The Sneaker Exchange – Johannesburg event is just a day away from the biggest gathering of sneakerheads from all over Mzansi. I have decided to do something abit different this time around, which is both suited for the beginner and the OG level sneakerheads.
So do you really know the meaning and the terminology which is most likely to be used at the event, whether you speak to anyone and everyone, it would more or less consist of the terms listed below. Whether you are a beginner in the sneaker game, this would be a good place to start and get up to date but also if you an OG level in the game why not test your knowledge.
- Aglets: are the little things that are on the end of your shoelaces. They used to be made of simple plastic but now, they come in everything from carbon fiber to custom labeled versions to Jesus piece-matching gold on the Nike Air Yeezy II.
- Beaters: are those kicks you always choose to wear, even after they’ve been worn over and over again. In fact, at a certain point, you start to love every bit of its character that its shows in the form of creases, scuffs, stains, and that always lovely stench. Well, maybe not the stench. And without fail, even if you have 1,000 pairs of sneakers, you wind up with a pair of beaters. This is the one pair of sneaker that if it could talk, would tell a story of its own.
- Colorway: A sneaker’s colorway is the particular combination of colors applied to a sneaker. It’s also a vastly annoying term, but a necessary evil in this world of ours. Often times, a nickname is associated with the colorway that’s found on the box. For instance, the Oregon, the Black Cements and the True Blues are all different colorways of the Jordan III silhouette. Come on people, can’t we just memorize the color codes?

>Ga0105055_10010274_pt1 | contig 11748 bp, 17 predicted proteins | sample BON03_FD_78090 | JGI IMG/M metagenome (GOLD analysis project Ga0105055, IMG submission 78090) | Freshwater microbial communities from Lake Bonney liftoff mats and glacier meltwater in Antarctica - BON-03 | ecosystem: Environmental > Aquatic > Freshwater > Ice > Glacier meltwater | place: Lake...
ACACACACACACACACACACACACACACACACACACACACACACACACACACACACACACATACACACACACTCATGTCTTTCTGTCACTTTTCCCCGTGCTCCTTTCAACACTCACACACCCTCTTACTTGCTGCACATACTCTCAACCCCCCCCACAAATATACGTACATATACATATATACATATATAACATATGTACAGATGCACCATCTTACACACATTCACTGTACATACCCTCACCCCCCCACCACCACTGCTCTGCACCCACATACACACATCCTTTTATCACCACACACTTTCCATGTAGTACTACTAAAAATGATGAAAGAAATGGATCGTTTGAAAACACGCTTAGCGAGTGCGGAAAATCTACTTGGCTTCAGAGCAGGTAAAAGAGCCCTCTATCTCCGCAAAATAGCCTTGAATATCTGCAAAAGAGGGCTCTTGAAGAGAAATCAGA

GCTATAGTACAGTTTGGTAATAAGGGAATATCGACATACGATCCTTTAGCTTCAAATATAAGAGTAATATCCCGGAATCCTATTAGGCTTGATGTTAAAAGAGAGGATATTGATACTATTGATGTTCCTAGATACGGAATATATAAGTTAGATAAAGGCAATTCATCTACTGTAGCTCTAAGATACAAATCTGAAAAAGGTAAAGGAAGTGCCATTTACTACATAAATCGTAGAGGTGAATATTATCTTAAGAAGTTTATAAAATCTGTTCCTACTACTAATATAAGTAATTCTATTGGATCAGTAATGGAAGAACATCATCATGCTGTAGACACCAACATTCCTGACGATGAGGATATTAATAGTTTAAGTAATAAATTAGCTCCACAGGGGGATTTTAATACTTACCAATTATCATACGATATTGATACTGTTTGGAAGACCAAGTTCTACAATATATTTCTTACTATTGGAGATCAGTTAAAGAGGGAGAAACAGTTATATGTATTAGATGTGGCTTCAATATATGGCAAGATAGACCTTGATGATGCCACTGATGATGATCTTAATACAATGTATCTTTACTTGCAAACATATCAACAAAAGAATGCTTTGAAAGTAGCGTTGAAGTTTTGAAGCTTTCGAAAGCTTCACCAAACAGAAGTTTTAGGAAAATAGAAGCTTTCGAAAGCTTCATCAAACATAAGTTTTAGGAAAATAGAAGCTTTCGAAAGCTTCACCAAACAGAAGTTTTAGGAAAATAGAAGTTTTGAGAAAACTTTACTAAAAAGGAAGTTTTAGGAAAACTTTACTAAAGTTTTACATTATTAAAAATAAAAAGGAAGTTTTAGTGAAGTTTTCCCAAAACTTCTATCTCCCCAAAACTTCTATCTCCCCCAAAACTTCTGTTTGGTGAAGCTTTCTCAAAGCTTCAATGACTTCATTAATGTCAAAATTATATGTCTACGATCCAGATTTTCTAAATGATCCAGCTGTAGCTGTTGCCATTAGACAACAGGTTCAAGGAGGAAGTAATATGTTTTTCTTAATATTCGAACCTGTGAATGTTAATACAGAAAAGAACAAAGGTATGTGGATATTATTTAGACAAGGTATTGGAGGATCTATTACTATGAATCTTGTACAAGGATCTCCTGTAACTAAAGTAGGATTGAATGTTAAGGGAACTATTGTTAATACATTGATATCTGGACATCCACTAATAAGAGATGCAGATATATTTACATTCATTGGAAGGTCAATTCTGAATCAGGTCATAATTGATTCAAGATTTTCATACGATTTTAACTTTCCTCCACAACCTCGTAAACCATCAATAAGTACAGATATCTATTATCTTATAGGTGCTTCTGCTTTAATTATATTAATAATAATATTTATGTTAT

- Deadstock: often shortened to just DS, is a term used to say that a pair of sneakers has never been worn. We’re not exactly sure how it went from “dead stock” to “deadstock,” but sometimes you just have to say, “It’s a sneakerhead thing.” Contrary to what eBay may lead you to believe, a sneaker that has been tried on, let alone “worn only inside” is NOT deadstock.
- Deubré: Nike is always on top of adding details to their sneakers. The iconic Air Force 1 features on of the most misnamed details in the sneaker world, the deubré (or dubray). Sure, “lacetag” works just as well to describe that little label at the base of the shoelaces, but deubré, the name just makes you sound so much cooler. We think it’s French for “whale’s vagina.”
- Grails: A bucket list is a list of things you want to do before you kick the bucket. For sneakerheads, grails are the same, in the sense that they’re the shoes you have to have before you die. Most grails tend to be uber-rare and extremely limited sneakers but for some sneakerheads, it can be that colorway that you can wear everyday and for others it’s that old pair you had as a kid that you wish you would have held onto. Grails are the shoe that complete you… and your sneaker collection. (Not that your collection will ever be “complete” — stop lying to yourself already.)
- High Top: not rooftops-high like Wiz Khalifa, more like thunderous slam dunks and roughing people up in the paint high like David Robinson, Moses Malone and Darryl Dawkins. High-tops back in the day were made to give additional ankle support. They were also actual high-tops, meaning the height of the sneaker was well above the top of the ankle. There are very few true high-tops made today, the Supra TK Society in fact, is the first one that comes to mind and it’s a skate shoe. Sigh. What passes for a “high” today would have been a low back in the day. Call us lame sneakerheads, but sometimes we miss those days.